With a big name on board, Mr. Cherun and Mr. Mikkelsen were able to tap Harvard and Stanford's entrepreneurial networks to find and convince Rogers, and Howard Stevenson, a senior associate dean at Harvard Business School. They have 24 investors in all. About one-quarter are Canadian.

"Things picked up very, very quickly in the U.S., whereas in Canada we really had to network a lot more," Mr. Mikkelsen said. They found that surprising, considering the fund intends to invest in Canadian companies – which will benefit from Canada's favourable economic climate, including its low debt-to-GDP ratio and proportionately much less private equity money chasing firms.

Americans are more accustomed to placing big equity bets, Mr. Cherun said of his experience. They "have seen the Googles and the Facebooks, and they're very close to it all. And they've seen young guys pull this off. Not as much has [been accomplished]happened by Canadians our age."

Plus, the smaller market here lacks the same volume of companies, said Ian Palm, co-leader of the private equity practice at McCarthy Tetrault LLP.

However, Canadian search funds could be poised to grow, given the number of entrepreneurs approaching retirement who, in many cases, have no family members willing to take over.

"The financial crisis was a wakeup call to a number of business owners," said Dennis Fortnum, national leader at KPMG Enterprise, which deals with small businesses. "The values that they thought they had built in their businesses went down significantly," which made them think about the best time to sell.

"In the lower end of the mid-market, that exit strategy can be a little more difficult," he added.

Enter the search funds, which hope to snap up some of these companies. As well as demographics working in their favour, there is also a current scarcity of mezzanine debt products available to mid-sized firms looking to grow. And super-sized pension plans are moving toward direct investing, rather than through funds.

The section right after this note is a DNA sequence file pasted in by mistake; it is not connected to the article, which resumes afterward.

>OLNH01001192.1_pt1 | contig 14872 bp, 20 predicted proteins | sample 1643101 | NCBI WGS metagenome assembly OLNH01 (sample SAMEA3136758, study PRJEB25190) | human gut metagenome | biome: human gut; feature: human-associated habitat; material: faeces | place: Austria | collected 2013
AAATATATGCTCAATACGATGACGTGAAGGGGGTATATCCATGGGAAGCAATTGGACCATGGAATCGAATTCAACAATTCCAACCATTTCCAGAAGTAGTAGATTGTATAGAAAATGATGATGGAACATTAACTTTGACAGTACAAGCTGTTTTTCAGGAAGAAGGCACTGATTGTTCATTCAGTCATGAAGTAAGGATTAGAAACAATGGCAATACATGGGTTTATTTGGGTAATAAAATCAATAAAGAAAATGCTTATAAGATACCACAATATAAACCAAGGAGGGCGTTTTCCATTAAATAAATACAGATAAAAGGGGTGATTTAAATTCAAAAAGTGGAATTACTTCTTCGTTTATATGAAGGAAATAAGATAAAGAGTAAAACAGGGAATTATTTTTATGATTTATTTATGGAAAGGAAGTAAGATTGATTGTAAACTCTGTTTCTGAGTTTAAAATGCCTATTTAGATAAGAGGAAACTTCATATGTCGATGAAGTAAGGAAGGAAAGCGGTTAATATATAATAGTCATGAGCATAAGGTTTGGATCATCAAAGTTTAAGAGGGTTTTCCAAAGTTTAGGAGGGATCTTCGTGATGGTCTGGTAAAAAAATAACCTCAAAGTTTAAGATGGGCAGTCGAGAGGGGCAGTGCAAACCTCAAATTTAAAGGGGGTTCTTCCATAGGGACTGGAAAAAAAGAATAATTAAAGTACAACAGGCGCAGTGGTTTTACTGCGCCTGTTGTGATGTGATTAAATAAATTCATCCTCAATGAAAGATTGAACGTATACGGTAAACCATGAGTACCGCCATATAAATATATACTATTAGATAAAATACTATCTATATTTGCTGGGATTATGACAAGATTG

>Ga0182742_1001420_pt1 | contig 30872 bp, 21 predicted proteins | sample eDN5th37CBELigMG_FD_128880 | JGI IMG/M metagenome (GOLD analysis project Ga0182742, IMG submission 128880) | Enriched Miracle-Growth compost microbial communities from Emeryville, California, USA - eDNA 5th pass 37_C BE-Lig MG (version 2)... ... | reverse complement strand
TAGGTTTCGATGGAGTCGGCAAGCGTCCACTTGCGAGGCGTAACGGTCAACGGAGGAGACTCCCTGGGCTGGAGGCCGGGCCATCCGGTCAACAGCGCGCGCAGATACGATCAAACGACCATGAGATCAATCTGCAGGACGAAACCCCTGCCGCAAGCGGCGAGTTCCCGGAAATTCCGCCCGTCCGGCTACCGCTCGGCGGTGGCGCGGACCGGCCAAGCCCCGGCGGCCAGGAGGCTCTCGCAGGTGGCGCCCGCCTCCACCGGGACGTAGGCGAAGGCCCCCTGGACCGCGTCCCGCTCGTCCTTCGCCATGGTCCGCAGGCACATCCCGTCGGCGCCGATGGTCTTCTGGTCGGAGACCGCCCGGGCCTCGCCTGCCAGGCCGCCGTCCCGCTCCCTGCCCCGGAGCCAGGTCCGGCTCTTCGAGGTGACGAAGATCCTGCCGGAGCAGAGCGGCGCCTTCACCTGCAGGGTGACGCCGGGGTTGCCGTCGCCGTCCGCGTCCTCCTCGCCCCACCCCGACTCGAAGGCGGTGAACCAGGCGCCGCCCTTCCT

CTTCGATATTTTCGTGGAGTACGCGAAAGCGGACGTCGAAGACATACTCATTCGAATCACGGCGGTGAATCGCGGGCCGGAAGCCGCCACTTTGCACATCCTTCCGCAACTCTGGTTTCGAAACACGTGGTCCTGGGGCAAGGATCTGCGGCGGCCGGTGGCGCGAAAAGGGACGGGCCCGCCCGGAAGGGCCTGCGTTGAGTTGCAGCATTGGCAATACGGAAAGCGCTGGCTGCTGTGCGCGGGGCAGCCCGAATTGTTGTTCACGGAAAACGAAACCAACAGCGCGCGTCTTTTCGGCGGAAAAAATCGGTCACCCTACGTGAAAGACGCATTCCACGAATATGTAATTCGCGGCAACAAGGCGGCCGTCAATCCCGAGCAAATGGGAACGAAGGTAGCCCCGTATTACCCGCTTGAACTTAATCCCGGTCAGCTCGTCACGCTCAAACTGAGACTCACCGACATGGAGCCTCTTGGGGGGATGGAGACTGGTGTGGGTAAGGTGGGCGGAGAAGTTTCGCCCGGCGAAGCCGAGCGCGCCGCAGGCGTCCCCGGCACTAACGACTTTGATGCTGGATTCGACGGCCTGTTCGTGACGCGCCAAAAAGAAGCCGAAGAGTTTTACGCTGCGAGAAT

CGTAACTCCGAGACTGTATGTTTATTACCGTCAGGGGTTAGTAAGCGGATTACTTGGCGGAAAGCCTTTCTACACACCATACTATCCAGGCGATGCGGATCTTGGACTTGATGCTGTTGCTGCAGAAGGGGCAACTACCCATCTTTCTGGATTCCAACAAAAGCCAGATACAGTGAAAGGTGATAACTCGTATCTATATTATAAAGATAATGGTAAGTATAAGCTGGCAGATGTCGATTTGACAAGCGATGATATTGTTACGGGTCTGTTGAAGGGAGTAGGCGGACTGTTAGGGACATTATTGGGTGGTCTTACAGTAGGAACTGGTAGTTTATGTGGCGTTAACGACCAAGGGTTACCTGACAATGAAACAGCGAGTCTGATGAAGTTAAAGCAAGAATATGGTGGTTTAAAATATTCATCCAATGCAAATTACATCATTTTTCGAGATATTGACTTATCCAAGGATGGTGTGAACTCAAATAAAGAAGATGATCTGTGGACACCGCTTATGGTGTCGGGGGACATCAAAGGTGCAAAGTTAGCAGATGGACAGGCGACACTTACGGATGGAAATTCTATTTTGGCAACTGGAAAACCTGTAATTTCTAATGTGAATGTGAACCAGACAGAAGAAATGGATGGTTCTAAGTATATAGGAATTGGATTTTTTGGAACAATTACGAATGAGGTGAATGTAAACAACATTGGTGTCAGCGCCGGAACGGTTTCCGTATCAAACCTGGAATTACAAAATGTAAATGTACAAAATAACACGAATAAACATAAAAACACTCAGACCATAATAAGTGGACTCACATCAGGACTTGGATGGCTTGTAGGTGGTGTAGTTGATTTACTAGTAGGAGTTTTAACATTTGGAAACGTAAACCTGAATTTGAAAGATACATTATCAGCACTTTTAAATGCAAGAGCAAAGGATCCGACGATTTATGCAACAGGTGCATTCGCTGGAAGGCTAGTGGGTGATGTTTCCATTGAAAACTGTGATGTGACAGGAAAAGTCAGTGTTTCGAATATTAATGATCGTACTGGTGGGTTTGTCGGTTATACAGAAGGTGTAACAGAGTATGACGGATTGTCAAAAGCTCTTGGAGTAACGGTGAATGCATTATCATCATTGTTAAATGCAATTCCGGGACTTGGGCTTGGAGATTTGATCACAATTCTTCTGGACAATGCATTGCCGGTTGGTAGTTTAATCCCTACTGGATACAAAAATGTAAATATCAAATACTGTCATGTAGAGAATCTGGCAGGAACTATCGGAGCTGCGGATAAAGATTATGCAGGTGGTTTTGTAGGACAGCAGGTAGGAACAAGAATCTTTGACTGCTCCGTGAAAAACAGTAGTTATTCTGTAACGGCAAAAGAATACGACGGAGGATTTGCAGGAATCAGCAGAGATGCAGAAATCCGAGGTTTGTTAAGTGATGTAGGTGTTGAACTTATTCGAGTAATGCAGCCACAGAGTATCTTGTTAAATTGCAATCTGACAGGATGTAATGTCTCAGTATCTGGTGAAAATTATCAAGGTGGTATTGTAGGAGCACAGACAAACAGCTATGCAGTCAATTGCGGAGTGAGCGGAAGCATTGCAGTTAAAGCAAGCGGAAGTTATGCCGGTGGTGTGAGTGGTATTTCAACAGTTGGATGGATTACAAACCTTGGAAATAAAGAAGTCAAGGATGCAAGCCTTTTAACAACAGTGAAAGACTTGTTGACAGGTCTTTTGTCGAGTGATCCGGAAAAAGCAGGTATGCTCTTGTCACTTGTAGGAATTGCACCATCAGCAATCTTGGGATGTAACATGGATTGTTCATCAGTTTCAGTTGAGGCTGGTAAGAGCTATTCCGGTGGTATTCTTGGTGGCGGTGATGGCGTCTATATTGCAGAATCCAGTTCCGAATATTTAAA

A few years back, the private equity world looked quite different. As late as the turn of the last decade, players such as EdgeStone Capital Partners and Birch Hill Equity Partners were raising capital to pursue mid-market companies. Then the boom hit and the minimum investment requirements edged higher.

"When dollars were flowing in and people were saying private equity's a great asset class, a lot of these firms that started out in the mid-market raised bigger funds," said Sandra Bosela, EdgeStone's president and managing partner.

Her own firm is a prime example. Its first capital raise brought in $180-million in 2000; its latest, in 2006, generated $800-million. Ms. Bosela added that most private equity funds like to hold eight to 10 investments, so the more money they raise, the larger their targets, aligning them more with the pension plans than the venture capitalists. The market has also been in limbo since the financial crisis because no one knew if it would recover.

As Auxo tries to grow, it may have already overcome the biggest hurdle: convincing investors to trust two guys about five years out of undergrad.

If anything, Mr. Rogers said their ages encouraged him. Also, their backgrounds in finance were a plus. "It's almost like these guys have 30 years of experience already," he said. And because their venture is so entrepreneurial, "young guys are well-suited. They have lots of energy, lots of ambition."